I was recently asked to give an example of a good mobile website and contrast it against one that’s bad. Before I could meaningfully respond, I first had to define what “good” meant in the context of the question. A good mobile website is one which allows the site user to be accomplish their online task in a manner that is easy and free from frustration. Among the wide universe of possibilities, some common user tasks on mobile sites include reviewing the latest news, researching a product, making a purchase, verifying an address, or checking the weather forecast. A good mobile site facilitates quick, painless completion of tasks like these in a way that never calls the user’s attention to the limitations of a small screen or restricted bandwidth.
According to Joy Busse, the mobile apps that are easiest to use follow the principles of “natural user interface design” that focus primarily on the user’s experience. Such a design paradigm uses design cues based on the user’s natural workflow and does not require them to “learn” the site’s interface to be successful. In other words, the interface is completely intuitive and has no associated learning curve.
Using this definition of “good,” an example of a good mobile site is SnapQuotes. SnapQuotes is an auto insurance quote comparison service that helps customers find a provider and plan that best fits their budget and needs. This site features all of the desirable factors mentioned above: the site’s purpose is clearly stated on the home page; submitting a quote request is as simple as following the on-screen prompts; and there is no penalty to the user for being on a mobile device. While the number of form responses—including various radio buttons, text fields and drop-downs—is a bit lengthy, it’s been reduced about as far as can be expected given the amount of information that the site needs to collect in order to generate a meaningful and accurate insurance quote.
One of the best features about the site is that the user is automatically guided along a data entry path. As they complete each form, they are transferred to the next one in the sequence, ultimately navigating through a series of five separate screens. The user need only initiate the quote request process by entering their home zip code and clicking the “request a quote” button. After that, the site is largely on “auto pilot.” While the same is true for the desktop version of the site, this sort of simple workflow is even more important in a mobile use case where the user may well be in less than ideal conditions such as at a bus stop, on a train, or in a waiting room.
SnapQuote’s data input forms are easily operated on a small screen. The user is presented with touch target areas that are large enough to comfortably accommodate human fingers without needing to pinch or zoom to enlarge the interface.
When viewed on a desktop, the SnapQuote site looks virtually indistinguishable from its appearance on a mobile device. All content is placed in either one-, two-, or three-column containers making it easy to rearrange everything into a single column when rendered on a mobile device. The site has an extremely small content inventory that makes mobile site navigation a breeze. Most of the navigation links are simply anchor tags that connect to content on the home page. Navigating large content structures is one of the most challenging aspects of designing for mobile and SnapQuotes dispenses with this problem by keeping their content footprint small. This is a distinct advantage for focused, single-purpose websites.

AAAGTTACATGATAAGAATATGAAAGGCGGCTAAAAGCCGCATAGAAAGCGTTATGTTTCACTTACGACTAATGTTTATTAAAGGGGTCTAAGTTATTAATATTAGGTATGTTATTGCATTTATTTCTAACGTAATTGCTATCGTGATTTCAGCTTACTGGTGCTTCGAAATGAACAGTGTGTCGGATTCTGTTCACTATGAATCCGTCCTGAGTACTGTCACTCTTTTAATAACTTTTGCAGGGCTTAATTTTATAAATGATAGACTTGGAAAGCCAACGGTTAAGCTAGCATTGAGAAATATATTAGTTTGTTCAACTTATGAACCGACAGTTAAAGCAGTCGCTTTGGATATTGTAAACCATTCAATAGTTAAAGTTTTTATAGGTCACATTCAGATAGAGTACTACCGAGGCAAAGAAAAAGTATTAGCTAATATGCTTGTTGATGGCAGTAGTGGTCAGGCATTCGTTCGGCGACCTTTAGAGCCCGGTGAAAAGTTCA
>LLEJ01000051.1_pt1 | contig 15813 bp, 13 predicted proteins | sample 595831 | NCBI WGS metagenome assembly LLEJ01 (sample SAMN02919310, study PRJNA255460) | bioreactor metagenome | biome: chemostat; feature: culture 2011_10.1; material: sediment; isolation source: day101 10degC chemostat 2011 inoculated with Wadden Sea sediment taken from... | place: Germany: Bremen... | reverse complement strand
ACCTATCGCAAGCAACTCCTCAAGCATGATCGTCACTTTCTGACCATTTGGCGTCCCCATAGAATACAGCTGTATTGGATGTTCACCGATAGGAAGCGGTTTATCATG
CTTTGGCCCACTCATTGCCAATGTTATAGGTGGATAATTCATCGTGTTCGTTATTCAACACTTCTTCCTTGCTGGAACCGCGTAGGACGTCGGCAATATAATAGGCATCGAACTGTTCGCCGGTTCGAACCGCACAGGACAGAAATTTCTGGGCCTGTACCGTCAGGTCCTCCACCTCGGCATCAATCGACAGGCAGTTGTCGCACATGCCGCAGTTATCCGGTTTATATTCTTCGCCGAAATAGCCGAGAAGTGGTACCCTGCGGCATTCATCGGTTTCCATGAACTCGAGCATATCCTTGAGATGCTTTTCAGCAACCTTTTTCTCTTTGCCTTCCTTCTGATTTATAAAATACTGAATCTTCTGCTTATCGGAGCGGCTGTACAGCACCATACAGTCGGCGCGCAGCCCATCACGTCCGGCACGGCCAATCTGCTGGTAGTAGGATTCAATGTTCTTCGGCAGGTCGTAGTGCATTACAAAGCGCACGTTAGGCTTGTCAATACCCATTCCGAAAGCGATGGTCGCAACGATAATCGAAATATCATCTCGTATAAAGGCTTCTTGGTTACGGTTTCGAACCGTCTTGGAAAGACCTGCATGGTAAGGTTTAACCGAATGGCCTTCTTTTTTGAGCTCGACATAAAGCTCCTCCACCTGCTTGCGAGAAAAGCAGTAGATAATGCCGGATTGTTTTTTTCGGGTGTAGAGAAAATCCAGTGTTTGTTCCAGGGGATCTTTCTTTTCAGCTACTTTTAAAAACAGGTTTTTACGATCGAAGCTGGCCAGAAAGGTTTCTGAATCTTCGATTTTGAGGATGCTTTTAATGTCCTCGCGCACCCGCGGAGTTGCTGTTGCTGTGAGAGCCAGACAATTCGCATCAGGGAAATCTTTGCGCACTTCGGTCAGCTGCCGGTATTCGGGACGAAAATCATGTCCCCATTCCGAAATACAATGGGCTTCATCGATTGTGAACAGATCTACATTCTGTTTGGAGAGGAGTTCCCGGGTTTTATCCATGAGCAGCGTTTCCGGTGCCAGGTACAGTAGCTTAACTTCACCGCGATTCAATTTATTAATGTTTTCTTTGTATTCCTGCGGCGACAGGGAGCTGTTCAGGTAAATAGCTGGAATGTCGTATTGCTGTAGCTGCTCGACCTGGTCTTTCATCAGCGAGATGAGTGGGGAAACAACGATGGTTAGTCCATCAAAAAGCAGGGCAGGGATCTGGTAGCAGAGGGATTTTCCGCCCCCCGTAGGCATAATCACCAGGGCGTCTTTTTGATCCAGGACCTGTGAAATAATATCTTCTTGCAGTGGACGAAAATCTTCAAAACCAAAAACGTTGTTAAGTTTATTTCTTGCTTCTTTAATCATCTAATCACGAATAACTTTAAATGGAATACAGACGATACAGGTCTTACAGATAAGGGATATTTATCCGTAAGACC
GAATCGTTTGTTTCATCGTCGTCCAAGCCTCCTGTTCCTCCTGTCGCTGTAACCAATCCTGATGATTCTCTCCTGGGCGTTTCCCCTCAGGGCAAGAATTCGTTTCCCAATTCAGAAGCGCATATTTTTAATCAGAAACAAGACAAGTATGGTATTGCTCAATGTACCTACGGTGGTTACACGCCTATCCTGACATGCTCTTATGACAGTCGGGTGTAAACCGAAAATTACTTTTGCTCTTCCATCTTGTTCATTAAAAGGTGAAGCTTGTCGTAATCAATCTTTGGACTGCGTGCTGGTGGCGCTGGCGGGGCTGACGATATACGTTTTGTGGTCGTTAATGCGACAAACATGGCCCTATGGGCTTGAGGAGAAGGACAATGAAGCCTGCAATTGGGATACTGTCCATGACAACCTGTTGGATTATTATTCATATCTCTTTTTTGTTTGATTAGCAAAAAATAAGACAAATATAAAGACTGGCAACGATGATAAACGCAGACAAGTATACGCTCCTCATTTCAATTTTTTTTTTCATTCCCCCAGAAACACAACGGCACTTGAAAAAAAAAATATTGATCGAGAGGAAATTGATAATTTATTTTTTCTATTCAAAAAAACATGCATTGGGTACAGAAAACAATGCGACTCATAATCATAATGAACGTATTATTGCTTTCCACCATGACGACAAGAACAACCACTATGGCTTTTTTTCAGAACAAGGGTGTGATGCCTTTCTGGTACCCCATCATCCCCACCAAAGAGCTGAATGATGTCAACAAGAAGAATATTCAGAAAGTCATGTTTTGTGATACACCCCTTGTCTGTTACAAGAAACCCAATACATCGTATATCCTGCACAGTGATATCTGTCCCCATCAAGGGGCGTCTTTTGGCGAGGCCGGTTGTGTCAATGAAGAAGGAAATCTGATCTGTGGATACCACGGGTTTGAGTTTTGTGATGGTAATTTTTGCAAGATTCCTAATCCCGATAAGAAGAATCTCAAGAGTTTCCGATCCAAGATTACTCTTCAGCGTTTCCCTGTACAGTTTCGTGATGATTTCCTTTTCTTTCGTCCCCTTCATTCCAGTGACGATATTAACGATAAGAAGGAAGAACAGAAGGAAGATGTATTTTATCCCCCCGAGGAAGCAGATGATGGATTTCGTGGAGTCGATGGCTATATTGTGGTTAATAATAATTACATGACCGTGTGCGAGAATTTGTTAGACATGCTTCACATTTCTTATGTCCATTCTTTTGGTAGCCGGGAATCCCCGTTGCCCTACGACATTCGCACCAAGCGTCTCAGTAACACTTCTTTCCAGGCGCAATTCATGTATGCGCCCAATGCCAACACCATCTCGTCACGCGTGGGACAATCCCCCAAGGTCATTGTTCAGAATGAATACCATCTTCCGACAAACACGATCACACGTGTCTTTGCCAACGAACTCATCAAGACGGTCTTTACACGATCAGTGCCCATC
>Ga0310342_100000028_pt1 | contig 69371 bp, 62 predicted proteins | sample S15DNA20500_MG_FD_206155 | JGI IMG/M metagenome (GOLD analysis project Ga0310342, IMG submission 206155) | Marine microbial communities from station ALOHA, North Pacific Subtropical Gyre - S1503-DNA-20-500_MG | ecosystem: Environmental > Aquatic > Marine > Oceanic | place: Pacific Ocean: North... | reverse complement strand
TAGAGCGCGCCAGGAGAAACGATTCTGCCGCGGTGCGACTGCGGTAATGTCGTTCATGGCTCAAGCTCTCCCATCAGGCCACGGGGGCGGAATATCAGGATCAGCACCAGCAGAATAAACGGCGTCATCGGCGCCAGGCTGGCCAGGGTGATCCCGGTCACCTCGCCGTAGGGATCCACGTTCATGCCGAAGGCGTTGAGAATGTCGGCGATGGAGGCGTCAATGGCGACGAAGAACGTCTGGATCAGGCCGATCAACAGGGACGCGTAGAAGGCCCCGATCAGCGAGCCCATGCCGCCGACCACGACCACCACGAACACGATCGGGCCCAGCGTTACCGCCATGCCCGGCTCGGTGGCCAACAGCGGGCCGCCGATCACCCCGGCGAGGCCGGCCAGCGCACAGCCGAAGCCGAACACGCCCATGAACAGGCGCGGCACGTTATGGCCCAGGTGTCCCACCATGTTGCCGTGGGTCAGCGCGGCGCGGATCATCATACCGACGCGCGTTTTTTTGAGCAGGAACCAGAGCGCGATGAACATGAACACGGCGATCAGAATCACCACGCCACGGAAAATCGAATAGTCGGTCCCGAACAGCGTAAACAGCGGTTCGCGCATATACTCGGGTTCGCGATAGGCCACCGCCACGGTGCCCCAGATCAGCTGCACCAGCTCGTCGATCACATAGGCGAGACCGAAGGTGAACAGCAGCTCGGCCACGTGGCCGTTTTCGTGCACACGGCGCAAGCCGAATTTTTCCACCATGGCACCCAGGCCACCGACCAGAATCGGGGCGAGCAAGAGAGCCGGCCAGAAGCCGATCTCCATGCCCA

The visual and functional experience of using www.snapquotes.com on a mobile or desktop platform is identical. All content is fully available regardless of how the user chooses to access it. Mobile users would never have the impression that they were in any way penalized for using the service on their smartphone. In all respects, this is a “good” mobile website.
Cats Who Code
As for “bad” mobile sites, i.e., those that fail to accommodate small screens, realistic human finger sizes, and users who are likely in a rush, there are far fewer prominent examples than there used to be. Before responsive web design emerged as an industry standard in 2010, many recognizable commercial websites had terrible mobile implementations that either forced the user to download an app or spend a lot of time pinching and zooming to navigate a standard desktop site. A few years ago, it would have been easy to ridicule the mobile experience of the websites of ESPN, American Airlines, or Hulu, but those days have largely passed. If one wants to find examples of poor mobile implementation now, they’re largely confined to modest critiques of minor design choices. An example of such a site is Cats Who Code.
Cats Who Code a website dedicated to web developers and designers, whose aim is to make web development “easier and more fun” by sharing resources and tutorials. While the website has a perfectly modern appearance that does nothing to undermine the user’s confidence in the quality of the site, its mobile implementation contains a glaring error. The desktop version has a clear and well thought out header containing the site identifier, five content category links and two icons that link to Twitter and Facebook. The unforgivable sin committed by the mobile version of this site is that this clear navigation interface is missing. It’s not tucked away somewhere behind a hamburger icon; it simply doesn’t exist for mobile users. While it might be acceptable practice to obscure or withhold sections of a desktop website that are of limited use to those on smartphones, it’s never acceptable to remove site navigation in its entirety.